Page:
If you can’t beat ’em: Barry Sternlicht invests in Airbnb-like short-term rental company

Company depends on developers setting aside units

New York /
Feb.February 20, 2018 10:00 AM

Barry Sternlicht and an apartment in Austin, Texas that will be among those listed on Lyric

A venture capital group, including hotelier Barry Sternlicht, invested in a San Francisco-based company that works with developers who set aside blocks of apartments for short-term rentals.

The group, which also included Fifth Wall Ventures and New Enterprise Associates, made a $15.5 million Series A equity investment in AJJK Inc., the Wall Street Journal reported. The company, which is soon to be renamed Lyric, is seeking to create an upscale short-term rental brand akin to a four- or five-star hotel within a multifamily building.

The idea is that developers will set aside swaths of apartments in their projects for short-term rentals. Airbnb launched a similar program in 2016, “Friendly Buildings Program,” which allows developers to list their rental units on the website. Airbnb claims it has 13,000 units listed. Lyric is setting out to be more of an amenity offered in a luxury rental, a place where guests of residents can stay or where millennial travelers can feel like they are part of the neighborhood.

“If somebody creates a successful business model, plenty [of multifamily landlords] will adopt it,” Conor Wagner, an analyst with real estate research firm Green Street Advisors.

Still, many hurdles lie ahead. In New York City, for example, short-term rentals of fewer than 30 days are illegal in buildings with three or more units, unless the owner is present. The hotel industry is also a fierce opponent to services like Airbnb.

Lyric is aiming to have 1,000 units by the end of this year. [WSJ] — Kathryn Brenzel


Related Articles

arrow_forward_ios
With a cooling trade war, stocks perform well, including real estate. (Credit: iStock)
Real estate stocks push up this week as U.S.-China trade tensions ease
Real estate stocks push up this week as U.S.-China trade tensions ease
Eric Gordon
Eric Gordon on the evolution of the residential data game — and how to stay competitive in the new world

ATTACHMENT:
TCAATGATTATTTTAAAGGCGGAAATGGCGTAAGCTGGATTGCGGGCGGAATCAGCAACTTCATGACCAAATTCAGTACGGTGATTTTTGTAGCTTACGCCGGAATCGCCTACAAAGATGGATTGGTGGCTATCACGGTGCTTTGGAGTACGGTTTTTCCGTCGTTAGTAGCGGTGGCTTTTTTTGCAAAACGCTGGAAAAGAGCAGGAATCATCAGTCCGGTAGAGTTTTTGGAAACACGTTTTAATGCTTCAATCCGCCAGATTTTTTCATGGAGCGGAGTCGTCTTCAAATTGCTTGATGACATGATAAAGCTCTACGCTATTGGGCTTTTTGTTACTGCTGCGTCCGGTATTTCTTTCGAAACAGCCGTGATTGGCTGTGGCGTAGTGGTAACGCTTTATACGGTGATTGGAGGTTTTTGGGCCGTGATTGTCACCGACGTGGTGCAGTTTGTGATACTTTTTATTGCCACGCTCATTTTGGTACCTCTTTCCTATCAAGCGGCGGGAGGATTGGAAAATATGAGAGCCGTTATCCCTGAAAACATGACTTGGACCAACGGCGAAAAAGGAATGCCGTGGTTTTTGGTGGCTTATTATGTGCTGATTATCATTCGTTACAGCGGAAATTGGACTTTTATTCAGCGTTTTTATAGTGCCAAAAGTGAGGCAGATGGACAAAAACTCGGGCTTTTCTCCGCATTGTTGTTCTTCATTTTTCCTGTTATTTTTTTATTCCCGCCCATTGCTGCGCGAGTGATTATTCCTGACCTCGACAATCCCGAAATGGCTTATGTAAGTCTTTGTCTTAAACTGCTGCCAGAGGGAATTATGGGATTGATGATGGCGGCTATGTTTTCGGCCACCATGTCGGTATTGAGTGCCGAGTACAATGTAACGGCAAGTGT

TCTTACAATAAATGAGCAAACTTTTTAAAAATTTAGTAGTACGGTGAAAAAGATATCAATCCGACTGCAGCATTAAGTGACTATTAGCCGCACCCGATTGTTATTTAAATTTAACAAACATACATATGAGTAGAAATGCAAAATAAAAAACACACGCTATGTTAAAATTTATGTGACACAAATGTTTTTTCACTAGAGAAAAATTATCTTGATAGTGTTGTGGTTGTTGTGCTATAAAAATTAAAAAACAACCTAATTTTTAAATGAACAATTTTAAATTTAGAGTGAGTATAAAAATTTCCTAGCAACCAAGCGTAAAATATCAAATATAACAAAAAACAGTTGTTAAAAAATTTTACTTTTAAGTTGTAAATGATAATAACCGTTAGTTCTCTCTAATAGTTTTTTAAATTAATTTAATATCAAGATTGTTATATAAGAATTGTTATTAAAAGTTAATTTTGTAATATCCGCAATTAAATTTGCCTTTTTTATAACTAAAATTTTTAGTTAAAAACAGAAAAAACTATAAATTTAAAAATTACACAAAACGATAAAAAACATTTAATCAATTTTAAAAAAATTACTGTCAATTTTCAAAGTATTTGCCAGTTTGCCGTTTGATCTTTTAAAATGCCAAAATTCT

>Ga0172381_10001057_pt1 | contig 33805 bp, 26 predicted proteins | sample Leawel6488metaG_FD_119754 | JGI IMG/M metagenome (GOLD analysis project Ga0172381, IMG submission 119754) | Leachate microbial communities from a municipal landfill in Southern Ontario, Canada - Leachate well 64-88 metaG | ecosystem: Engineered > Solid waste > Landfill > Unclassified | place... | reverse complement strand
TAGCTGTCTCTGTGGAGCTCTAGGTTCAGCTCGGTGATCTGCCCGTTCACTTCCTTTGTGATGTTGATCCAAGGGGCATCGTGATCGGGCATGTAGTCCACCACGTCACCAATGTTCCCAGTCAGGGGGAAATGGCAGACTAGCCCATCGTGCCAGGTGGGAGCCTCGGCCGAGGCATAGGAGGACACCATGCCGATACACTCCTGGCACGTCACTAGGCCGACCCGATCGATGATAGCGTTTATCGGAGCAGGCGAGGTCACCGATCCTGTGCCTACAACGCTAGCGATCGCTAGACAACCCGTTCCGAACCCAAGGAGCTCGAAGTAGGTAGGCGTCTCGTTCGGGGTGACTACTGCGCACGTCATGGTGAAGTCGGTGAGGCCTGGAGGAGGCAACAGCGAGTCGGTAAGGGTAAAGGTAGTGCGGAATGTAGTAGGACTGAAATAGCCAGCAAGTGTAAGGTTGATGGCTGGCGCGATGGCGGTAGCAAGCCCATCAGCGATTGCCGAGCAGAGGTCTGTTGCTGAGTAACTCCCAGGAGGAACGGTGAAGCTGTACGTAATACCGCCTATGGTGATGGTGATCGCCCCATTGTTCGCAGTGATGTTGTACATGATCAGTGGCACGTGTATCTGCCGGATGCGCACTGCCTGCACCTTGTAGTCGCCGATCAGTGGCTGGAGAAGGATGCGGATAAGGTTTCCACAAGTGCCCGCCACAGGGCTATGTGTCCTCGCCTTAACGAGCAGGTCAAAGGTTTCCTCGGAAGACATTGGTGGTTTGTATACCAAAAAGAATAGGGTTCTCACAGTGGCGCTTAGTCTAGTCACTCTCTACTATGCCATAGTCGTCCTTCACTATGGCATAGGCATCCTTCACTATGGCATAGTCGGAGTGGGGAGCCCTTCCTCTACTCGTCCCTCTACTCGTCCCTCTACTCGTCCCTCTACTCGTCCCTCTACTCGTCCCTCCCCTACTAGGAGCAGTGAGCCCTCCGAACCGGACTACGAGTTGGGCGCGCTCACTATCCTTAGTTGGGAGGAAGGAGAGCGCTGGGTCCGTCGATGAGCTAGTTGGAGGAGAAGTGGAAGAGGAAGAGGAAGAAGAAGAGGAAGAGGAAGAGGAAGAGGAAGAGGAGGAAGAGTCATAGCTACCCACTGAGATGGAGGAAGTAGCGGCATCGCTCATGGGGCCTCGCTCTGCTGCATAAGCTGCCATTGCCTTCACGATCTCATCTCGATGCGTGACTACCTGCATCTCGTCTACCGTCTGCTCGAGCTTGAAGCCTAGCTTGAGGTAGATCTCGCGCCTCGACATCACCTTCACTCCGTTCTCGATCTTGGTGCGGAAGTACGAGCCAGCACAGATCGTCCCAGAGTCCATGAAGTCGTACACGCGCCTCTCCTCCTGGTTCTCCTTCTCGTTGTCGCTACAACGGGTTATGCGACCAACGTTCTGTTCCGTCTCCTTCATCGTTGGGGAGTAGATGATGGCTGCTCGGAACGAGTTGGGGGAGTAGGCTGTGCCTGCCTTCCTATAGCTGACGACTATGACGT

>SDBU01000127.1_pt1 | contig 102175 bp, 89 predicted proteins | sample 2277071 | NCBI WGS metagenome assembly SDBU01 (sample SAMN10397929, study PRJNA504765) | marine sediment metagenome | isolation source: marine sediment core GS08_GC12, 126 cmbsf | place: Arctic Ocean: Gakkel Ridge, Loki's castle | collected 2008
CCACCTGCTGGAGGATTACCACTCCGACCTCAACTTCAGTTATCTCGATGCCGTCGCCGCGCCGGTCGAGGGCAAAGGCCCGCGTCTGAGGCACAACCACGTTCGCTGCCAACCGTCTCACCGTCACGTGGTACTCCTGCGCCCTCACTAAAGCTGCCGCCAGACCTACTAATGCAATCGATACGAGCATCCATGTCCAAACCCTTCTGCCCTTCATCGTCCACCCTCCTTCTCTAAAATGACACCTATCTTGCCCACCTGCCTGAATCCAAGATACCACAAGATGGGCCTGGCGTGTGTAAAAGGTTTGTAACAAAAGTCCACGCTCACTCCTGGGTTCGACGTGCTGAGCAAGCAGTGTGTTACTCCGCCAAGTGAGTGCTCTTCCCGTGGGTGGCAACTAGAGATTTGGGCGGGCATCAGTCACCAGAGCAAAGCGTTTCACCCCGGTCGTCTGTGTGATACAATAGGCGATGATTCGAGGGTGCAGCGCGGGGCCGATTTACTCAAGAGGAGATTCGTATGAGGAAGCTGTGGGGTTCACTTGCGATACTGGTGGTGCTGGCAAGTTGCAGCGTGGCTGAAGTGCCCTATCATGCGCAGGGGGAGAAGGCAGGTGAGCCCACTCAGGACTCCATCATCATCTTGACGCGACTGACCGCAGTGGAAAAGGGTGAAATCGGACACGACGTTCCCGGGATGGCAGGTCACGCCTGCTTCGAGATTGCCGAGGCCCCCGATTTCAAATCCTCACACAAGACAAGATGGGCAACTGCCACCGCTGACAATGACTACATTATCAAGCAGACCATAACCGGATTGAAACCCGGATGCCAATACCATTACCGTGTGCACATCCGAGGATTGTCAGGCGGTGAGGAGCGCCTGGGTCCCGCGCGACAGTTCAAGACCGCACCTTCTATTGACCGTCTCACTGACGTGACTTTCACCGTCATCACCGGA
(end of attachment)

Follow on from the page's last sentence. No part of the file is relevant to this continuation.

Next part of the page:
Eric Gordon on the evolution of the residential data game — and how to stay competitive in the new world
Big Tech locations in NYC
MAP: Here’s a look at all the Big Tech locations in NYC
MAP: Here’s a look at all the Big Tech locations in NYC
CHIP executive director Jay Martin (LinkedIn, iStock / Photo illustration by Priyanka Modi)
Landlords called it: Vacancy rate jumps, rent-stabilization stays
Landlords called it: Vacancy rate jumps, rent-stabilization stays
331 Elmora Avenue and 103 Ryan Street (Kislak Realty)
Tri-state deal roundup: Multifamily, industrial still hot
Tri-state deal roundup: Multifamily, industrial still hot
From left: Vice Media CEO Nancy Dubuc, Rudin’s CEO and co-chairman Bill Rudin, and Dock 72 (Getty Images, S9 Architecture, Rudin Management, iStock)
Vice scraps move to Rudin’s Dock 72
Vice scraps move to Rudin’s Dock 72
From left: Metro Loft Management founder Nathan Berman, Silverstein Properties chairman Larry Silverstein, and 55 Broad Street (Metro Loft, Silverstein Properties, LoopNet)
Silverstein, Metro Loft pick up Rudin’s 55 Broad Street for $180M
Silverstein, Metro Loft pick up Rudin’s 55 Broad Street for $180M
1552-1560 Broadway and Wharton Properties’ Jeff Sutton (Google Maps)
Investor claims Jeff Sutton cheated him out of millions on Times Square deal
Investor claims Jeff Sutton cheated him out of millions on Times Square deal
arrow_forward_ios

The Deal's newsletters give you the latest scoops, fresh headlines, marketing data, and things to know within the industry.

Loading...